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Israelis Split on Timing, Justification For New Settlement in East Jerusalem

As Israeli bulldozers begin munching up land for a new Jewish housing project, and Palestinians continue to declare that the peace process would effectively be devoured along with it, many observers are baffled by Israel's decision to gamble the future of peace on a little hill that has gone undeveloped since it came under Israeli control almost 30 years ago.

At the core of Israel's insistence on building in Har Homa, or Jebel Abu Ghneim, is a combination of factors that make it hard for the government to back down.

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Foremost is the conventional political wisdom that the principle of keeping Jerusalem united enjoys wide support. Jerusalem sometimes seems to Israel what Social Security is to America: Offer to start slicing it up, and you may as well put your own political neck on the chopping block.

Now, even left-wingers like former Premier Shimon Peres have become subdued in their criticism. Har Homa doesn't violate the agreement, Labor leaders say, but the "timing" isn't right.

Even environmental groups, fighting to preserve a "green area" around Jerusalem, have decided not to do battle against the government plans to build out of fear of being marginalized.

"It would be committing political suicide," says a leader of one of Israel's leading preservation organizations, who asked to remain anonymous. "It's very difficult and unpopular to fight against building in Jerusalem. We realized ... that fighting Har Homa would jeopardize our efforts to fight elsewhere."

Interestingly, the pine trees that now blanket Har Homa are not a natural forest. Some were planted by the Jewish National Fund as part of the organization's Zionist activities seen by participants as "reclaiming land" and "turning the desert green."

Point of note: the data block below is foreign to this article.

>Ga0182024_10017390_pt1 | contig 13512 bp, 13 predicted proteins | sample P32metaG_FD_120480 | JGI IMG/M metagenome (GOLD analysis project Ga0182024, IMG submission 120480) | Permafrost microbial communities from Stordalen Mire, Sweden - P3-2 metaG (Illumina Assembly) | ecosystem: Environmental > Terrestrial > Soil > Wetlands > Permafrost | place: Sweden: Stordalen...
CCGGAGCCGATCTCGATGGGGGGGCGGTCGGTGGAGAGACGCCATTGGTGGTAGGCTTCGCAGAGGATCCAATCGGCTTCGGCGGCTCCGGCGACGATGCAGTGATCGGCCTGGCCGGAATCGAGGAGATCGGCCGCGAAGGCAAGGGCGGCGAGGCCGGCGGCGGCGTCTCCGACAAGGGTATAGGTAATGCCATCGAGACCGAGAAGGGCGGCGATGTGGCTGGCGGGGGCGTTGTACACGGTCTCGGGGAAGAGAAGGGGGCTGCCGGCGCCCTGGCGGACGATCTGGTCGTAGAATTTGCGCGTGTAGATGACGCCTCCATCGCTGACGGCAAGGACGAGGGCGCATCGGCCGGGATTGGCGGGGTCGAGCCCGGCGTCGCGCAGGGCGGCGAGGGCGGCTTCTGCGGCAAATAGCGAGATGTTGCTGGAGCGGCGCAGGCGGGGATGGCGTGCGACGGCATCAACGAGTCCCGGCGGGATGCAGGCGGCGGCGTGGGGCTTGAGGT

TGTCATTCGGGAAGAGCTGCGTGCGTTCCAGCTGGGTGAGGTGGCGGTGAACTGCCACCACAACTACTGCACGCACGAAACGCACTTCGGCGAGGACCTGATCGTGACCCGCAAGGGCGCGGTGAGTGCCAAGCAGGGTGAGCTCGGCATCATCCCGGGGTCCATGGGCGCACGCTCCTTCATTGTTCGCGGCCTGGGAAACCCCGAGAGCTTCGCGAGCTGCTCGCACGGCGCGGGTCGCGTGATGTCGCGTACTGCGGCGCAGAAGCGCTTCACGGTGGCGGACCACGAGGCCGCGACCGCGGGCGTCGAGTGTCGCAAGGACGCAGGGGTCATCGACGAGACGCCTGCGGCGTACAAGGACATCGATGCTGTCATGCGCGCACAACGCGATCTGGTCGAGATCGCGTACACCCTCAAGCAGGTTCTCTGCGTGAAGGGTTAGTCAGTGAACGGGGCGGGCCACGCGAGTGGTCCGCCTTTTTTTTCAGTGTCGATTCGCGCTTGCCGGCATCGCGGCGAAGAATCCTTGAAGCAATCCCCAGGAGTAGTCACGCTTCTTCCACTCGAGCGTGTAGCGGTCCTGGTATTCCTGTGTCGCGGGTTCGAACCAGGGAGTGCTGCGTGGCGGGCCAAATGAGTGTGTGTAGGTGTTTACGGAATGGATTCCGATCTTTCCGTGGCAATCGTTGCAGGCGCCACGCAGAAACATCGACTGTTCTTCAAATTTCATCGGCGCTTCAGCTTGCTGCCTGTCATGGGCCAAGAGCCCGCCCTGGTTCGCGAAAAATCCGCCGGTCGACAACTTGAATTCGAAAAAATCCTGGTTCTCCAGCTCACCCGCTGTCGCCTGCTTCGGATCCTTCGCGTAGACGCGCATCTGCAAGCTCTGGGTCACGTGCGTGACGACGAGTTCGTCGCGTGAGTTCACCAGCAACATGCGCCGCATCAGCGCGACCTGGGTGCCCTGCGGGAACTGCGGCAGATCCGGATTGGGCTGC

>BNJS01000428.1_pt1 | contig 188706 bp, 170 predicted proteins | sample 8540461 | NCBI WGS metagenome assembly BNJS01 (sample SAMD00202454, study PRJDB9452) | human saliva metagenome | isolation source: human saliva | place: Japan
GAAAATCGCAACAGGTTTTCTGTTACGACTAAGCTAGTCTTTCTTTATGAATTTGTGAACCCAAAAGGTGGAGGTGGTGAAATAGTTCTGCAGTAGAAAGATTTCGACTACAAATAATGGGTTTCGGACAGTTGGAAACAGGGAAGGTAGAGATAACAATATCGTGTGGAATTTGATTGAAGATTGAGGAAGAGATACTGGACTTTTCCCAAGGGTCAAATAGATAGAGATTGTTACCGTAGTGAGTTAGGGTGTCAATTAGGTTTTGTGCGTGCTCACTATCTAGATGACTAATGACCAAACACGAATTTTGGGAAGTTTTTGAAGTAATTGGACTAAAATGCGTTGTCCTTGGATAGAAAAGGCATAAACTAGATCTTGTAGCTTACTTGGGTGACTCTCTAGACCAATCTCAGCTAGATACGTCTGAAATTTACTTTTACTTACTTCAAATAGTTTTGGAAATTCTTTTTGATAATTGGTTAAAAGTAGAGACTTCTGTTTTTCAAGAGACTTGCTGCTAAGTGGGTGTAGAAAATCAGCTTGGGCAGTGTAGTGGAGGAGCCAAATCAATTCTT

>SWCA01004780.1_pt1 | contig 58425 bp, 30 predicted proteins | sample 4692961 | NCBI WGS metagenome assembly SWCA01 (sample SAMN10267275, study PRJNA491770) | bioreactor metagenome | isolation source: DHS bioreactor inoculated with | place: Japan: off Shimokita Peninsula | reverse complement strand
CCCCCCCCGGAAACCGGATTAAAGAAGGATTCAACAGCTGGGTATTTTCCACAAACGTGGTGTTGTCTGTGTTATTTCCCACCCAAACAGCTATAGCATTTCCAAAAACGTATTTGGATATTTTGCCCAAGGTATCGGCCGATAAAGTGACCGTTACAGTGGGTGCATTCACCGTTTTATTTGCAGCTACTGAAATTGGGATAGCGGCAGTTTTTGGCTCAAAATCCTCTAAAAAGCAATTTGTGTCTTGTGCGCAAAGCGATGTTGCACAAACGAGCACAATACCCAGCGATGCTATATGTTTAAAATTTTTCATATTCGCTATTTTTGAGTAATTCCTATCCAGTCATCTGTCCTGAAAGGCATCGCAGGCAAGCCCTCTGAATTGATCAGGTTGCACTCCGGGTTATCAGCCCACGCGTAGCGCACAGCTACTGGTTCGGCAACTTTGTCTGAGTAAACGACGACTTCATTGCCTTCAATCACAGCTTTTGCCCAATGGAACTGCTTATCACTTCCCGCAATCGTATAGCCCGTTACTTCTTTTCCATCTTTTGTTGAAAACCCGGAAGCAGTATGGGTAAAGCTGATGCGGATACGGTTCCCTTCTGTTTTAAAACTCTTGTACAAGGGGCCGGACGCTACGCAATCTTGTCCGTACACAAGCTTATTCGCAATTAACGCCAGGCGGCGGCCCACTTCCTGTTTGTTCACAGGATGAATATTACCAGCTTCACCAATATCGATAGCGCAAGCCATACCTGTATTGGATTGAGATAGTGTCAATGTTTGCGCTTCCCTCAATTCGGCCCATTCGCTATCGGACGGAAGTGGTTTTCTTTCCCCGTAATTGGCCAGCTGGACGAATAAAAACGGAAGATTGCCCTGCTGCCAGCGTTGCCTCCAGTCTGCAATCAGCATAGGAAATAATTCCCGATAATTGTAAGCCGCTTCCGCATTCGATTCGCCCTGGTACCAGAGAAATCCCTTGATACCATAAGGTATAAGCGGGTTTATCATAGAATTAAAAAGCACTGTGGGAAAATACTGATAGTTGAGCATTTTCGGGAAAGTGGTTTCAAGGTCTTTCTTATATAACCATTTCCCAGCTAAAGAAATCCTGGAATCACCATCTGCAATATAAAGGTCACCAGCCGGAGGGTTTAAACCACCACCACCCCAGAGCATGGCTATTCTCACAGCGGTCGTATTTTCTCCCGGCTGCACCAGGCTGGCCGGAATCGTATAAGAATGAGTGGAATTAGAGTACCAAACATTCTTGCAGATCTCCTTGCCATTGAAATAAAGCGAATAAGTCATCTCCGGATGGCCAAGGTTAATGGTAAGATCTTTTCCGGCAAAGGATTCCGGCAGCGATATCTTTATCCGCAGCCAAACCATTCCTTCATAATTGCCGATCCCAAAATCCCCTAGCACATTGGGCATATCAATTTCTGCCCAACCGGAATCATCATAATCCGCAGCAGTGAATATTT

But if Israel were to anchor its hold over all of Jerusalem, houses and not forests would be the best line of defense. So said the late Moshe Dayan, a well-liked former defense minister and founder of the Labor Party.

Nowadays, in an era when most Middle East rulers have some form of missile technology at their disposal, no one in Israel is talking about Har Homa as the completion of a protective barrier around Jerusalem. But the legacy of past building - and its historically bipartisan support for it - is enabling Netanyahu to claim he has a national consensus to move ahead on Har Homa.

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What studies suggest, however, is a nation divided. A poll in the Ma'ariv newspaper March 19 said that while 60 percent of Israelis support the concept of building, 48 percent think the plans should be put on hold. Perhaps even more telling is a recent study on the status of Jerusalem in the eyes of Israeli Jews.

In that study, most said that they objected to a Palestinian capital in East Jerusalem. But when asked whether they would give up specific Arab neighborhoods to Palestinian sovereignty - thus increasing the proportion of Jews within Israeli Jerusalem's borders - there was much more room for compromise.

It is no wonder that even in the "peace camp" Israelis seem ambivalent about what they think of the project. Among two Jeru- salem co-workers who support Labor, there is much dissent.

"We waited so long, why do we have to do this now?" asks Esther Shoshanim, who works at a gift shop in the city center. "We'll end up with clashes like last September, when 15 soldiers died. I don't know why the Labor Party isn't fighting this."

Her colleague, David Ben-Shalom, disagrees. "It's never a 'good time' with the Palestinians. They will always want Jerusalem, and it is our capital," he says. Though many Israelis don't agree with Netanyahu's reasons for building right now - mostly to placate a right-wing constituency disappointed over his recent moves to turn over land to Palestinians in the West Bank - once the Jerusalem conflict is opened it becomes a patriotic issue.

To do any less seems to some Israelis to symbolize a total retreat from their sovereignty here, one that might not stop until Israel is pushed back to its Jerusalem borders before the 1967 Six-Day War. Israelis who lived through that period often talk as though a compromise on Jerusalem would mean an automatic return to the conditions they endured during the almost 20 years of Jordanian control.

"I would be willing to move from here for peace," says Yaacov Gabriel, who lives on the Golan Heights, the area Israel captured from Syria in 1967 war. "But I know what a divided Jerusalem is like. I grew up in it, and I would fight to see Jerusalem is never divided again."

With emotions over Jerusalem running so high, Netanyahu may believe Israelis across the political spectrum will support him. But what he could miscalculate is an equally fervent Palestinian dedication to Jerusalem.

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